As the first head of innovation at Emerald Publishing, Bec Evans had the opportunity to shape the role to suit her and the business. What she thought would be a very product-focused role, turned out to be something completely different – about changing the culture. And workshops played a big part in discovering that.

Emerald Publishing is a global academic publisher that specialises in business and management. Although it had a very traditional business model, it became interested in bringing new techniques such as lean and agile and encouraging an intrapreneurial mindset within the company.

Emerald offered Bec Evans, who had her own startup on the side, the new head of innovation role, which she had the opportunity to shape herself. Coming from a part-time position in the product development and innovation department, Bec started off by making a call for ideas from across the company. However, she soon realised that this was the wrong approach:  

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10 tips for effective workshops

The ability to run great workshops is becoming an essential skill for anyone that works in creativity and innovation. The difference between an effective workshop and an unsuccessful one has a major impact on the success of an overall project — the quality of ideas generated, an engaged team, and even whether participants felt they had the opportunity to contribute.

Workshop facilitation is not a secret art. It’s a skill that anyone can learn to do. The key is to think of workshops as a three-stage process, each with equal importance. It’s easy to place emphasis on the actual event, but that’s only the middle piece. The day of the workshop should be seen as a means to an end, not the end itself.

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How to improve your team culture with workshops

The insights and breakthroughs that participants experience in a great workshop can have a big influence on the way they think about teamwork. An effective workshop demonstrates what can be achieved with focused and purposeful collaboration in a short space of time.

As Jake Knapp from Google Ventures said in “Sprint”, the book that outlines their 5-day workshop for building and testing new ideas:

“After your first sprint, you might notice a shift in the way your team works… you’ll build confidence in one another’s expertise and in your collective ability to make progress towards ambitious goals”

There are few principles you can adopt to make sure that workshops have an positive impact on your team culture:

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Reasons to run a “Big Picture Thinking” workshop with your team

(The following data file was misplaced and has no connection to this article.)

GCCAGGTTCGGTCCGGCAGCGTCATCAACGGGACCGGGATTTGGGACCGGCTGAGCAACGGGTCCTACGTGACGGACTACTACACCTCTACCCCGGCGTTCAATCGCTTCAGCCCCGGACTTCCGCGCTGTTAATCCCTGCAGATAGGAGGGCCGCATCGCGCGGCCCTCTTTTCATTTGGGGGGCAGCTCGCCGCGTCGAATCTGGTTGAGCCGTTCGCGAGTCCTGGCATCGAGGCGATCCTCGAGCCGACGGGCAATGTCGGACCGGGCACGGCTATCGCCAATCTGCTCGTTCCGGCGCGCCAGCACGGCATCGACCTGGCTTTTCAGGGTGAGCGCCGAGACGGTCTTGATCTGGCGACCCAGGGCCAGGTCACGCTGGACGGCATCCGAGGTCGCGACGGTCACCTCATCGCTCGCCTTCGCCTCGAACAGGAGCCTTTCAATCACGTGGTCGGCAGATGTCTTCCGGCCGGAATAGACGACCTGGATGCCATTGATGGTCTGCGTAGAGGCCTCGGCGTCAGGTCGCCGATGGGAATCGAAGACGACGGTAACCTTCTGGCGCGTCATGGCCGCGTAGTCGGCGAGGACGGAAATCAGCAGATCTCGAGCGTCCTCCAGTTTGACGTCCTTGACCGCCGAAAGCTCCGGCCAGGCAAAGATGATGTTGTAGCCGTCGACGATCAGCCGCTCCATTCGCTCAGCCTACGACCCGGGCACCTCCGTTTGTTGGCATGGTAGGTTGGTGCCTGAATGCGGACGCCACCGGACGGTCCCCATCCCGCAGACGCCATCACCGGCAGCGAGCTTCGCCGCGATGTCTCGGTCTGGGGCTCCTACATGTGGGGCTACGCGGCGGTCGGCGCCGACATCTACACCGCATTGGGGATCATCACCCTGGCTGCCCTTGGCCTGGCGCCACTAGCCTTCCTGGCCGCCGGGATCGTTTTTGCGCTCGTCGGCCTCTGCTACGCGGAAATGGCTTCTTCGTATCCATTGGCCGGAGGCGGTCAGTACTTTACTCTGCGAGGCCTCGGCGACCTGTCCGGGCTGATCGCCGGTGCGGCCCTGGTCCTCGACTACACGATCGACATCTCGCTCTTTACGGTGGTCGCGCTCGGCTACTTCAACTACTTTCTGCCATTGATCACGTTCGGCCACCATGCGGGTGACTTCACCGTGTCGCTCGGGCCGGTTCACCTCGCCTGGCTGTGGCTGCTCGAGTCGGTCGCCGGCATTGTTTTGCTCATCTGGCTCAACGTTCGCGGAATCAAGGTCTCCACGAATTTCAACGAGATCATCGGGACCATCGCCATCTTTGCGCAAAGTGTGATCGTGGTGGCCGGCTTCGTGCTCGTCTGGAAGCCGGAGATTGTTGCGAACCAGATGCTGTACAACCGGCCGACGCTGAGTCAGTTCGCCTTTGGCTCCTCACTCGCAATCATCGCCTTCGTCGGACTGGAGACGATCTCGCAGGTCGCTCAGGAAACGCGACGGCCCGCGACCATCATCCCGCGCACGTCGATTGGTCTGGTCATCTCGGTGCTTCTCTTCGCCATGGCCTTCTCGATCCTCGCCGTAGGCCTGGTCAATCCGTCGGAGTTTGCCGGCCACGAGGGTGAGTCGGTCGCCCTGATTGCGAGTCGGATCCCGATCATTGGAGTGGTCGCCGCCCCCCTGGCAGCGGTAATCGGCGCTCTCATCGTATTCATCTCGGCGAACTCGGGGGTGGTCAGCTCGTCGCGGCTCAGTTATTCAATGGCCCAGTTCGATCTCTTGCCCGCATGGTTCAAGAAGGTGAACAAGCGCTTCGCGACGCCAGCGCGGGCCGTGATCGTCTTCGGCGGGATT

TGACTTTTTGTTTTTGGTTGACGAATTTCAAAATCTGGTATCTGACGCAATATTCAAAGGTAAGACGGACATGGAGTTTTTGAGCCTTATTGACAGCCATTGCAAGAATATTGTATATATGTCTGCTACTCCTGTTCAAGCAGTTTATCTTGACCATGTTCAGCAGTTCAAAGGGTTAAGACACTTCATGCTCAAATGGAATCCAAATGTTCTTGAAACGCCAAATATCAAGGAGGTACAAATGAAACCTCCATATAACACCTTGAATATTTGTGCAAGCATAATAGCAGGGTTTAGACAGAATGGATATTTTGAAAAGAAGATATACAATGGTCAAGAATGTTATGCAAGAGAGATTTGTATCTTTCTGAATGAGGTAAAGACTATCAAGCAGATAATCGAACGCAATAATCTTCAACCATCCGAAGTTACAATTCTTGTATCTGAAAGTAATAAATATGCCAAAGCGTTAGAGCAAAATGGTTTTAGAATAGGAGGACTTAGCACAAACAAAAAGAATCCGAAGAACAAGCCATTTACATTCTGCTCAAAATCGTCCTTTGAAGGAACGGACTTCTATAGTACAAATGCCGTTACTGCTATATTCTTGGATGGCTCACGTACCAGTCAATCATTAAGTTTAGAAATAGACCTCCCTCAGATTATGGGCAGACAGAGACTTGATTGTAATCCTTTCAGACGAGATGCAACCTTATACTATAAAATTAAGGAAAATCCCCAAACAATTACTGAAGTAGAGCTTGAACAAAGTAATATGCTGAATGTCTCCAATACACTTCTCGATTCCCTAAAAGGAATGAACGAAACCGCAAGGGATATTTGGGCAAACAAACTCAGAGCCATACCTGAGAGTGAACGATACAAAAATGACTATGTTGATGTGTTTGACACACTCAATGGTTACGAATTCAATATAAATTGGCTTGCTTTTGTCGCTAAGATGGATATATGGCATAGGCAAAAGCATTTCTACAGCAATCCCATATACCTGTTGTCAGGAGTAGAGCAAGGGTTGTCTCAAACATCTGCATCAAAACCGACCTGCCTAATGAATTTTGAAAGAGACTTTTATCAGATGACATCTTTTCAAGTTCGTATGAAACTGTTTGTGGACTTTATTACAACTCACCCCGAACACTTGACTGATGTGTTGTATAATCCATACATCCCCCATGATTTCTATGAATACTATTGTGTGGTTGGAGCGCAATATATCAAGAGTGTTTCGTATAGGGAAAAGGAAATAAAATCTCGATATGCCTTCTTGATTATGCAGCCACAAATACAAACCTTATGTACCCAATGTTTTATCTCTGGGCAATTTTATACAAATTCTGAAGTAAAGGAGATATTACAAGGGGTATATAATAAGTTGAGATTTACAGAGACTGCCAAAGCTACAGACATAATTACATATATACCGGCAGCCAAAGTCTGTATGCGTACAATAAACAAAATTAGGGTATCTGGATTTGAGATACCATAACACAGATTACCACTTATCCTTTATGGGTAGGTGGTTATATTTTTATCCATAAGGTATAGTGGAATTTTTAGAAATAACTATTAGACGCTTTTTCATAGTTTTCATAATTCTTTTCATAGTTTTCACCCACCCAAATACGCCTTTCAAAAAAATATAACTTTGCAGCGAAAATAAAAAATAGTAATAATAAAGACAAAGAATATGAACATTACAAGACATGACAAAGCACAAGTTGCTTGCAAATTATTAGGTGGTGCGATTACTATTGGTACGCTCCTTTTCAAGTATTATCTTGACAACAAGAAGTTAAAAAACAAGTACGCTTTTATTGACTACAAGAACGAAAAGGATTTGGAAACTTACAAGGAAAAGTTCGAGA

What did you set out to achieve last year and how did it go? What did you learn about your work? How can you use that knowledge to plan for the year ahead? What trends and opportunities did you pick up on that might shape the work that you do?

These are all useful questions to ask yourself at this time of year, to set intentions for the months ahead. Allocating time to step away from your tactical day-to-day work and think about the long-term is a great way to regain some focus.

This is a useful exercise to do individually, but there’s also huge value in doing this with your team. I call this a “Big Picture Thinking” workshop?—?a collaborative session involving a series of activities and discussions to help you to look at the overall direction you’re heading in (there’s a link to a template at the end of this post). It’s an opportunity for busy teams to step away from their to-do lists and stretch their strategic thinking muscles.

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Into 2017: five teamwork and collaboration takeaways from 2016

These are some of the key themes and ideas that have continued to emerge for me this year, around the topics of teamwork and collaboration:

1. Teamwork is changing

Collaboration is nothing new, but the way we’re thinking about teams is changing. Faster-moving industries and more complex challenges means the future of work will be organised around fluid teams. For the most forward-thinking companies, this is already impacting their entire organisational structure. Airbnb has elastic teams, Spotify emphasises autonomy, and Basecamp works in six-weekly cycles. Stripe even experimented with hiring whole teams earlier this year.

Takeaway: the nature of work is continuing to change as flexible, agile teams become increasingly common. This requires a new set of skills for leading, and working as part of, them effectively.